Truly, the list of documented, selfless and life-saving activities by Governor Scott in support of people not in his jurisdiction who were suffering from the devastating effects of a massive natural disaster while responding to his own state’s challenges cannot be recorded.

Of course, Senator Nelson did his part.  He visited Puerto Rico on October 16, 2017. During his visit, he flew with Roselló in a helicopter to go inland.  And while speaking in San Juan, he encouraged displaced Puerto Ricans to register to vote in Florida because “they have been very embracing of my public service.” Of course, he clarified that he was not encouraging them to depart forever.

Nelson also assured Puerto Ricans that FEMA would do its part while again noting that he has a close tie to Puerto Rico because he lives in Orlando. And, of course, Nelson stood out by supporting the delivery of aid to the island at the federal government’s expense, along with every other member of the United States Senate.

One would think that in light of the colossal work Governor Scott has done on behalf of Puerto Rico, work that is unparalleled by any other national figure and truly stands as being beyond the call of duty, that Puerto Rico’s own governor would demonstrate some semblance of gratitude towards him.  But instead, what Roselló did on Monday was to deploy the political knife, sharpen it, and insert it into the back of Puerto Rico’s greatest advocate and champion, Governor Rick Scott.

But that’s par for the course for Democrats today.

Even Roselló has recognized his own hypocrisy by clarify that, in his opinion, both Nelson and Scott are “great people running for office,” and that, “In no way should one take this as a negative toward somebody. It’s a positive for somebody.  This might fall on deaf ears, but we need to steer away from, in every contest, to see who the villain is and the superhero is. In many cases we have find folks running for office.”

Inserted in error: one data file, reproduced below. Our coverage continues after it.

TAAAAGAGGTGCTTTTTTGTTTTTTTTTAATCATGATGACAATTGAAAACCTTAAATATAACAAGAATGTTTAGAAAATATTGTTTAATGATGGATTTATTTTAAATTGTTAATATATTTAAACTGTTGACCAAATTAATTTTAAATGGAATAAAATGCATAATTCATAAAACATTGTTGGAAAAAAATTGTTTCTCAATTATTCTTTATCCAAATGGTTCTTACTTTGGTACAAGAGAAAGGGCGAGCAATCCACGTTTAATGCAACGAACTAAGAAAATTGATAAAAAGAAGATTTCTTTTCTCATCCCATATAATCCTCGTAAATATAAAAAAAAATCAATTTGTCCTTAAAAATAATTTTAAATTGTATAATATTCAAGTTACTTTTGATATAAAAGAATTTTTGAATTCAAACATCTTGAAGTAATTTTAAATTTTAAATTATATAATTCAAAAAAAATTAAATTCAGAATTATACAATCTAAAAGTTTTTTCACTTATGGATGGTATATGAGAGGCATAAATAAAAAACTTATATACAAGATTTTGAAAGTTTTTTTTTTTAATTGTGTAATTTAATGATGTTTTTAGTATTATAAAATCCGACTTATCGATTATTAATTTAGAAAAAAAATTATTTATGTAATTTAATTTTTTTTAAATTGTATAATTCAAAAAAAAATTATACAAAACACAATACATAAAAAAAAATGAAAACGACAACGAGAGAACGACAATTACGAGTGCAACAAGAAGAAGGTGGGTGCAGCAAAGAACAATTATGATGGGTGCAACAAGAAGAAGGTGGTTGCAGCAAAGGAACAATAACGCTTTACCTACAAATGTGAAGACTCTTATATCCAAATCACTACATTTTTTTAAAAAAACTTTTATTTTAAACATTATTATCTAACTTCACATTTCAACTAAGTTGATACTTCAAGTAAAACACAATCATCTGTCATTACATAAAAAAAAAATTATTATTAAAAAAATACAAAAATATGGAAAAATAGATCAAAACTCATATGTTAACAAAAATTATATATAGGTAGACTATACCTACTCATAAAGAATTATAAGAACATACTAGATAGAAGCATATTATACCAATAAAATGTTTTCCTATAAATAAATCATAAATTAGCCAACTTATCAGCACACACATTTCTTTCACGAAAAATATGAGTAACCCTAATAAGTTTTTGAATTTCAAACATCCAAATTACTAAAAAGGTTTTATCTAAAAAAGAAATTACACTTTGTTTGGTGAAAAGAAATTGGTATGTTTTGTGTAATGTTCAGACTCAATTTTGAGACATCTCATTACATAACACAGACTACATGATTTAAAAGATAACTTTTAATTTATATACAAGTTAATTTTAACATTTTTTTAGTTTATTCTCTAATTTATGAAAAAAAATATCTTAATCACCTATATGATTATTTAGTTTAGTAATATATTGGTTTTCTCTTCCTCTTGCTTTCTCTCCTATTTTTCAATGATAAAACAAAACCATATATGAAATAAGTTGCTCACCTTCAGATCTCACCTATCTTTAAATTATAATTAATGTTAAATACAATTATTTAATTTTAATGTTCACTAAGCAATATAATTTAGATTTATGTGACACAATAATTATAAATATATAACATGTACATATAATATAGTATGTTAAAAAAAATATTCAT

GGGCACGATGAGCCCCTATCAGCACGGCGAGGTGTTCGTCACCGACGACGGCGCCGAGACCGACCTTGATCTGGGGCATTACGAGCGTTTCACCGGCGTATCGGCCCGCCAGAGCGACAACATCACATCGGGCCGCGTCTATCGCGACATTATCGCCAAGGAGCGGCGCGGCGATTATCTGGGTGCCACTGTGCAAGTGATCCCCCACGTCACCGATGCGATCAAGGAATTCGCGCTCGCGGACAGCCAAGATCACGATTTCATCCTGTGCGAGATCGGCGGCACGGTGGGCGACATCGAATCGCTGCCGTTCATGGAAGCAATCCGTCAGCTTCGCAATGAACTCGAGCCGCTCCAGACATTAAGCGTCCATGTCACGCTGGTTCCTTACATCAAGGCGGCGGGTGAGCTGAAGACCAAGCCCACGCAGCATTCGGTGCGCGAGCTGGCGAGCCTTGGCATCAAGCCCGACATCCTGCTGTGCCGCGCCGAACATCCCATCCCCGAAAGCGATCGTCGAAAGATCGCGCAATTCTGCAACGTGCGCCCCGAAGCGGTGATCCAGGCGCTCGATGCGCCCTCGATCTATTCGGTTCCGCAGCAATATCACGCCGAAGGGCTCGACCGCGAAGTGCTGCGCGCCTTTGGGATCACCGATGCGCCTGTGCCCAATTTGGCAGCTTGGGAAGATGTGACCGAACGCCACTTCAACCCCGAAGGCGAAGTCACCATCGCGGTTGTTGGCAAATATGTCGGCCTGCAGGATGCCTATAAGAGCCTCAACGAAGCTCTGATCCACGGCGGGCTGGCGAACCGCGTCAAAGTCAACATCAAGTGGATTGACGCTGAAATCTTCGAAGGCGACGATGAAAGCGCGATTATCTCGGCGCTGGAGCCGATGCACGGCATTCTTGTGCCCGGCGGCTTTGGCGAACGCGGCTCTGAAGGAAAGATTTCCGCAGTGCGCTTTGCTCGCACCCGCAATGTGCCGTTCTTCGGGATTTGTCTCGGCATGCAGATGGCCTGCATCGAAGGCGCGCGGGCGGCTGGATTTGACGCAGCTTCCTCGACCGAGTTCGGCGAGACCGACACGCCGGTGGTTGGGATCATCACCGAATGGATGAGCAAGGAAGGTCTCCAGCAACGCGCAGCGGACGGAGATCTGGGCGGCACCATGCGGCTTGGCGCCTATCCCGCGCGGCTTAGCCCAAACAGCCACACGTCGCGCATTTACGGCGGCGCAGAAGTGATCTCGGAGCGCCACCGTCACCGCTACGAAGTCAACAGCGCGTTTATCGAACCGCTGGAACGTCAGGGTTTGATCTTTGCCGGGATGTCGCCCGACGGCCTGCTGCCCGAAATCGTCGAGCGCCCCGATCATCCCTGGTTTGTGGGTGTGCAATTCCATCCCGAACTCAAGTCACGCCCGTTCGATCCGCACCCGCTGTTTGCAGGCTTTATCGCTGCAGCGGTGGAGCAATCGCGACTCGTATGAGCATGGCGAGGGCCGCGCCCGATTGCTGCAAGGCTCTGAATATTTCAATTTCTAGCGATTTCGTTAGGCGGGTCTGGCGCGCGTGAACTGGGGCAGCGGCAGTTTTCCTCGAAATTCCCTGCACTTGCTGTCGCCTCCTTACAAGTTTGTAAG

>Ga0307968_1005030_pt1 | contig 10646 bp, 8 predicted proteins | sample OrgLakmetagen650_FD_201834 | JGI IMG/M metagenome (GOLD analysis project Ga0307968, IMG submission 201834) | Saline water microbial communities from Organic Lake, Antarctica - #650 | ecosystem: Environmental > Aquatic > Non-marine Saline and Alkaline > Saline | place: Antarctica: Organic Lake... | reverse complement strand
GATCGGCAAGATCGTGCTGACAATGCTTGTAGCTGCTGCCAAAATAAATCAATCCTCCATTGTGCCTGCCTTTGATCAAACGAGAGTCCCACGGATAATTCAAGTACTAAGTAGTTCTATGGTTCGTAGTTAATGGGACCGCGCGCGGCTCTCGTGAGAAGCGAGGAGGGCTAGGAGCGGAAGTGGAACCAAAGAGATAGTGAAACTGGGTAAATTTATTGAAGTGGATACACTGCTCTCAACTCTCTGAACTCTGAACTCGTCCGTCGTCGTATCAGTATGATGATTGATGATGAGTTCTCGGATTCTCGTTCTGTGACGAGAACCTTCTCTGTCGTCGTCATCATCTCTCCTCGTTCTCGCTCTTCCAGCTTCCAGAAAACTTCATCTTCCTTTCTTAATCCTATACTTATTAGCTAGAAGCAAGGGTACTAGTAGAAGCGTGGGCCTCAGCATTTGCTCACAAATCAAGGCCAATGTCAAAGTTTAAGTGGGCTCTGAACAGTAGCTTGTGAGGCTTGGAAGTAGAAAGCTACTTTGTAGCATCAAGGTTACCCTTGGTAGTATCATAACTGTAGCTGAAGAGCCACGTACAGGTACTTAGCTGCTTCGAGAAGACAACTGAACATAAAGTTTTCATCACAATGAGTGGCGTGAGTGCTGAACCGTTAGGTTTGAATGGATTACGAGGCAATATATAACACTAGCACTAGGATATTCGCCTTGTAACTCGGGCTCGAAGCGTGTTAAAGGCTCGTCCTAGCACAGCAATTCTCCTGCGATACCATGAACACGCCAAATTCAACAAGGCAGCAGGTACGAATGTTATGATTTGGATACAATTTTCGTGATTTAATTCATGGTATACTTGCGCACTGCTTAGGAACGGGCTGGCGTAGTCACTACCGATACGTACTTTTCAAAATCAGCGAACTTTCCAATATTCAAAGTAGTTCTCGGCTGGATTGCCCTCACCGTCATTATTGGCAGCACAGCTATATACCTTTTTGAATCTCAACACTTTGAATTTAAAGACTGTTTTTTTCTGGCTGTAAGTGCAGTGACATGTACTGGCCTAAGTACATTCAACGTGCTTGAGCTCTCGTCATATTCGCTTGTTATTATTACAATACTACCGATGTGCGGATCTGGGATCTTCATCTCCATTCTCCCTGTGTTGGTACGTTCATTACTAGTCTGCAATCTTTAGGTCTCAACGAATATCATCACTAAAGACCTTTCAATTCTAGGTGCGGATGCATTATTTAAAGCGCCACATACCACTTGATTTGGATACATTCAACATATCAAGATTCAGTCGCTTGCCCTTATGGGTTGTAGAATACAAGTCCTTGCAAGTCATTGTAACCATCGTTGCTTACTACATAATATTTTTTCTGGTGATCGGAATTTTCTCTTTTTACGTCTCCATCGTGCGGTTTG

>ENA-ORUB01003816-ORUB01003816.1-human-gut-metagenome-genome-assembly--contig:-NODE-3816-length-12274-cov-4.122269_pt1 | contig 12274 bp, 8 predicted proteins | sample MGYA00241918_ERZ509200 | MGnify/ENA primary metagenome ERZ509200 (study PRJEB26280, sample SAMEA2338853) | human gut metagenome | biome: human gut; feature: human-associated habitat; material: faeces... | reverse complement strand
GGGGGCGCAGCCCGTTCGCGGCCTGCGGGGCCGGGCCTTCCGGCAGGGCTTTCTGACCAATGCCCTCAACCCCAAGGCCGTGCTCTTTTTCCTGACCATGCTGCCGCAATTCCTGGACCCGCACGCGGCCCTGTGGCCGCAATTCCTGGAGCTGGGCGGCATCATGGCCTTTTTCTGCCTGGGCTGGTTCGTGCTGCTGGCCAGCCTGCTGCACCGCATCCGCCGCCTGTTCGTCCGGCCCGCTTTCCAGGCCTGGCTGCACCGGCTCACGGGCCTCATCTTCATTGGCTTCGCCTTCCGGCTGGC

Indeed! And in the world of political endorsements one’s position in such circumstances is to stay out of it.

The truth is that Governor Roselló’s endorsement isn’t going to make a hill of beans of difference to the outcome of Florida’s senatorial race.  But in supporting Nelson, Roselló has made a resounding statement about his lack of values, integrity, and loyalty.  The big loser in this endorsement exercise is not Governor Scott, who Roselló was aiming to injure, but Roselló himself who has cheapened the value of his word and demonstrated himself to be a political hack.

Clearly, in this case, Roselló’s best option was to simply shut up.

EDITORS NOTE: This column originally appeared in The Federalist Pages.

1 reply
  1. DeMaynerd
    DeMaynerd says:

    Sometimes we’ve got to remember that doing something right is more than doing something good and neither of these actions ought to be done with an expectation of getting something back in return. Agreed that values and integrity are upper most important, however, loyalty used as a clincher for what Governor Scott did for Puerto Ricans requires a payback is not. We all want to have reciprocation for doing nice things, good things, even those ‘right’ things.